The short answer is No. The better answer is somewhat complicated. In-depth scientific research about hydration is surprisingly limited1. That said, much can be concluded from what is already known. The popular rule of thumb to drink 8 cups of water per day is actually an underestimate for most adults, and better guidelines are available2. Further, common sense tells us that it is not just water quantity, we need to consider water quality too. First, let’s look at the key factors that influence our daily requirement of water.

How much water do you need to drink?

The bigger or heavier you are, the more water you need to stay well hydrated. A simple approach advocated by many doctors is that you need to drink approximately 1/2 to 1 ounce of water for every pound of body weight3 (if you use the metric system, the calculation works out to approx 35 to 70 grams of water per kilogram of body weight). For example, if you weigh 146 lbs (66 kg), you would typically need between 73 to 146 oz of water i.e. approximately between 9 to 18 “cups” of water per day (each Cup = 8 oz, or approx 1/4 Liter). Read on to figure out whether you need to be towards the lower or upper side of this rather broad range.

If you live in an area with cold to moderate weather, have a low to moderate activity level, and don’t sweat much, your drinking water need would be towards the lower end of the range. If you live in an area with hot weather, have a high activity level, and tend to sweat, your water need would be on the higher end of the range. Additional factors that affect water intake requirement include the types of food we eat, the beverages we consume, and the medications we take. For example, if you eat a lot of fruits and veggies, your water requirement would be on the lower side, whereas if you consume a lot of dry and processed foods your water requirement would be on the higher side. If you frequently drink juices or smoothies, that reduces your drinking water need. Frequent use of tea, coffee, other caffeinated beverages and alcohol increases your water need. Some medications have a diuretic effect, causing increased water need. Pregnant or lactating women also have higher water needs.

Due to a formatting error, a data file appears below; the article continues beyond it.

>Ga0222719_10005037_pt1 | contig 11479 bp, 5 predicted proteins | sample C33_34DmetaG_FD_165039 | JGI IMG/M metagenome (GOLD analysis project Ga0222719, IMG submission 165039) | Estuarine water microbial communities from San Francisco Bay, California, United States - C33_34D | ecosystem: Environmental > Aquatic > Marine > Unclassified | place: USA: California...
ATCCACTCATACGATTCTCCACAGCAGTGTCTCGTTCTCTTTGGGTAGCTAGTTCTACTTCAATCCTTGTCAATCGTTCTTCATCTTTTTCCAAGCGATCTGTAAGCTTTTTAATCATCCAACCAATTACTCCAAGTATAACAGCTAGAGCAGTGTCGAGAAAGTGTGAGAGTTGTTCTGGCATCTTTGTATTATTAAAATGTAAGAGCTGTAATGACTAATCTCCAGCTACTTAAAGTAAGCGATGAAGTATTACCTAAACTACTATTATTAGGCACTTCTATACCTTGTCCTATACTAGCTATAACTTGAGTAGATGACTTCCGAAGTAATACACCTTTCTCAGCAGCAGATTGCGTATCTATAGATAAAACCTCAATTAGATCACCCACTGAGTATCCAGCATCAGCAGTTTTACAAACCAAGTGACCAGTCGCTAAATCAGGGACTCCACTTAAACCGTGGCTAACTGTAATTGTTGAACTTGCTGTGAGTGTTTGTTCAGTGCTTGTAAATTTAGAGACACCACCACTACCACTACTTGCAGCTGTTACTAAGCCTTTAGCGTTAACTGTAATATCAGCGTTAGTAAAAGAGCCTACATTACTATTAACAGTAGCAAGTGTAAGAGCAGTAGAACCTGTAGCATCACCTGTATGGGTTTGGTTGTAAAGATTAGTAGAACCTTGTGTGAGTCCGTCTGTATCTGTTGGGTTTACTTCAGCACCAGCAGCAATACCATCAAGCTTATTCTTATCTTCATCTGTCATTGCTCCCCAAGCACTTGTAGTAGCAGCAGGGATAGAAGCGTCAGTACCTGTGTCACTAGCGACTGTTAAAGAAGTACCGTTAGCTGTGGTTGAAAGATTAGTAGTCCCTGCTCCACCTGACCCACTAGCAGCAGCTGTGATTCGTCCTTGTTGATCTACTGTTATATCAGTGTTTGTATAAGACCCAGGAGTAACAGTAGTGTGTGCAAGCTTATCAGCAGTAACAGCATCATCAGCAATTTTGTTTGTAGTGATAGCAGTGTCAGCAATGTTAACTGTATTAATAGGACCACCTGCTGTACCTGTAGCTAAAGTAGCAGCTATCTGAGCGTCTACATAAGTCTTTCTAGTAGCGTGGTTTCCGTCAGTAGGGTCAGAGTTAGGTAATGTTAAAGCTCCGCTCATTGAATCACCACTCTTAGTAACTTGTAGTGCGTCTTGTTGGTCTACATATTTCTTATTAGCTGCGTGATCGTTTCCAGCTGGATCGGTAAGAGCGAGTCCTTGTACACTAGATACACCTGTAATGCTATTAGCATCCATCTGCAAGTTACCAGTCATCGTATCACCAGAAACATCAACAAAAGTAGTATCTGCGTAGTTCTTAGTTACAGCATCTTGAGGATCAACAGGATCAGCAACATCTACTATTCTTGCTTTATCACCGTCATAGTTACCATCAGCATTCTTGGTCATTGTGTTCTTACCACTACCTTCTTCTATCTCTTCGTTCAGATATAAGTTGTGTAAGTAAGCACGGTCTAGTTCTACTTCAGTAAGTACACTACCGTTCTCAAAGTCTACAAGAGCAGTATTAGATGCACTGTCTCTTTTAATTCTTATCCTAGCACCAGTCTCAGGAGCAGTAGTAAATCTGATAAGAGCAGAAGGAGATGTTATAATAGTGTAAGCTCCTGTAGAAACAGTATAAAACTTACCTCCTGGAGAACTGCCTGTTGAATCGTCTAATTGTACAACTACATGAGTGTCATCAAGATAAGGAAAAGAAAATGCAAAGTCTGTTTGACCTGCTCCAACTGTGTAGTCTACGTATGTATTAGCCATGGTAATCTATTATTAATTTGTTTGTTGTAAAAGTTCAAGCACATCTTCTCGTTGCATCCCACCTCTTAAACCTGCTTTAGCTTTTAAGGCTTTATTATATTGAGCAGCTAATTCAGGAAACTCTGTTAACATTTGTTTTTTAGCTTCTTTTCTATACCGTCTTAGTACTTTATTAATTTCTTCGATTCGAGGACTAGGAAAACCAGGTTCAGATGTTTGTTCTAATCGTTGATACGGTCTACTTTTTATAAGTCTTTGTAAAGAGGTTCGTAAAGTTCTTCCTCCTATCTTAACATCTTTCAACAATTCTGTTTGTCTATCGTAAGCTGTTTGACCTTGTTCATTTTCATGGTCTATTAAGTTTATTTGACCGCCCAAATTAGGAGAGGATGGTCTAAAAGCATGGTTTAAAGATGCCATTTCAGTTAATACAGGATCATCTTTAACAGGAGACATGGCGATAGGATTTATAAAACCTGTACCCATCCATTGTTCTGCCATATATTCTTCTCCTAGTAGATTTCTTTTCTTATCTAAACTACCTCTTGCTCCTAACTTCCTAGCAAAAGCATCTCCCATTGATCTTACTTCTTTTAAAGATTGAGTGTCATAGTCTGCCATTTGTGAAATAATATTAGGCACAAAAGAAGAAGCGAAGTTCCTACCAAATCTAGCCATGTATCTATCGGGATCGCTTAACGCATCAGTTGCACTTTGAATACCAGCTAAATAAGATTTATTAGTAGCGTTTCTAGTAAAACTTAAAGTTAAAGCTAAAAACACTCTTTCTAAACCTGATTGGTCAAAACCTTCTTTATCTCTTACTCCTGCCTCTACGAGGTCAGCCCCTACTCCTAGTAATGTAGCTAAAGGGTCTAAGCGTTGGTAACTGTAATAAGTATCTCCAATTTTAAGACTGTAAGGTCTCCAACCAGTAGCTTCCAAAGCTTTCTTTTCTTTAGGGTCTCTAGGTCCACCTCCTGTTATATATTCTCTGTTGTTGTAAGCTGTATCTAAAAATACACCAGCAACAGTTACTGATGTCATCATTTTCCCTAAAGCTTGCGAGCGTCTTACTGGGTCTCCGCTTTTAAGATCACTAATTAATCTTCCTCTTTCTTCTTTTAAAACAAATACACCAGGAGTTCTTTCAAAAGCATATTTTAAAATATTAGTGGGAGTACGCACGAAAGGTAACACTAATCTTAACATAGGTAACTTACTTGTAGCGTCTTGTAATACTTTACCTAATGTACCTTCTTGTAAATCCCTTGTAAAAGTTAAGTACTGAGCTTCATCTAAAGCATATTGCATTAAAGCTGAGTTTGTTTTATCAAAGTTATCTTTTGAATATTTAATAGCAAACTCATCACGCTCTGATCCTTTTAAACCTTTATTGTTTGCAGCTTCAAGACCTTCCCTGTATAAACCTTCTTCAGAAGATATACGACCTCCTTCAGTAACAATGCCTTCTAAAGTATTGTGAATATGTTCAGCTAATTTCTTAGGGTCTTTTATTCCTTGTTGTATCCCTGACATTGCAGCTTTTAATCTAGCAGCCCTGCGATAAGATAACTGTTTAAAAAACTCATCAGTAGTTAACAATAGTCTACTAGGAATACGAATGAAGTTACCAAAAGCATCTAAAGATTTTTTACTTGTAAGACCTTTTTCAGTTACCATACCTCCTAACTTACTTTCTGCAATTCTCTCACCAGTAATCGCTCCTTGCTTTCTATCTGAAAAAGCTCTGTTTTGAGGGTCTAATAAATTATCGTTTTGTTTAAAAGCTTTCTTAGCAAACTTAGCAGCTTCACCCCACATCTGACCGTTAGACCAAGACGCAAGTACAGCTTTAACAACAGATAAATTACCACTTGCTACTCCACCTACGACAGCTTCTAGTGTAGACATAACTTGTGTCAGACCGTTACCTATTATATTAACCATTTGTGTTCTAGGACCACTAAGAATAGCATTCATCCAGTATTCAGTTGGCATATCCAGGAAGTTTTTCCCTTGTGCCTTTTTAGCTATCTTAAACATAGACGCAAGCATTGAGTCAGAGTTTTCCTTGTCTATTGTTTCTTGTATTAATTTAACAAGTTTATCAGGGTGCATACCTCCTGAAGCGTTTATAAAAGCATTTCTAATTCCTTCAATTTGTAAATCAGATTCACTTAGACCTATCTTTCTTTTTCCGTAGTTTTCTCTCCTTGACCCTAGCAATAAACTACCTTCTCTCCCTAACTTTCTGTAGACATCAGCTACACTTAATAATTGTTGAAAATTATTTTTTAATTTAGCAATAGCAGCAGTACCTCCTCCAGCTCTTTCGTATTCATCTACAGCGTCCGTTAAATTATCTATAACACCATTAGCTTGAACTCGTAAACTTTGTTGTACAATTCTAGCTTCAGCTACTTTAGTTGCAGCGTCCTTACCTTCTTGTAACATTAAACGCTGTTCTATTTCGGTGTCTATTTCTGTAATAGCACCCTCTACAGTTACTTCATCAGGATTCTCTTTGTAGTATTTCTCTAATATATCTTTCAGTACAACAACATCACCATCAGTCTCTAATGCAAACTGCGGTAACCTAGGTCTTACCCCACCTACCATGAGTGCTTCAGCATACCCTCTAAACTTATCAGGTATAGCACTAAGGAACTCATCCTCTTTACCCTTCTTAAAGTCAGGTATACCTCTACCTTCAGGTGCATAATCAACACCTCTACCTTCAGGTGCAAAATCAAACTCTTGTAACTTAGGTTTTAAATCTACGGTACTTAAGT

Practical approaches to monitor hydration 

Thus, due to the many factors involved, it is difficult to accurately calculate specific water intake requirements, and an individual’s water needs will vary from time to time. So what’s one to do? The simplest method to estimate your water need is to be aware of your thirst. If you often feel thirsty, then you are not drinking enough water, and/or could be over-consuming dehydrating foods and beverages. Unfortunately, being aware of thirst response can be hit or miss, depending on how busy or distracted we are, and this is not a reliable good method for seniors, since thirst sensitivity typically decreases with age.

Urine color and volume provide good indications of whether you need more water, although please be aware that the color can vary with diet and medications4. Normally, urine should be plentiful and very light in color. If you pass small amounts of darker urine, then you need to increase water intake. If you typically drink water before feeling thirsty and pass slightly colored urine every 2 to 3 hours during the day, you’re likely to be well hydrated. Another way to estimate your hydration status is to use a bio-impedance sensor, and some bathroom scales have this technology. There are other specialized methods available to check hydration, and those are used in clinics and hospitals.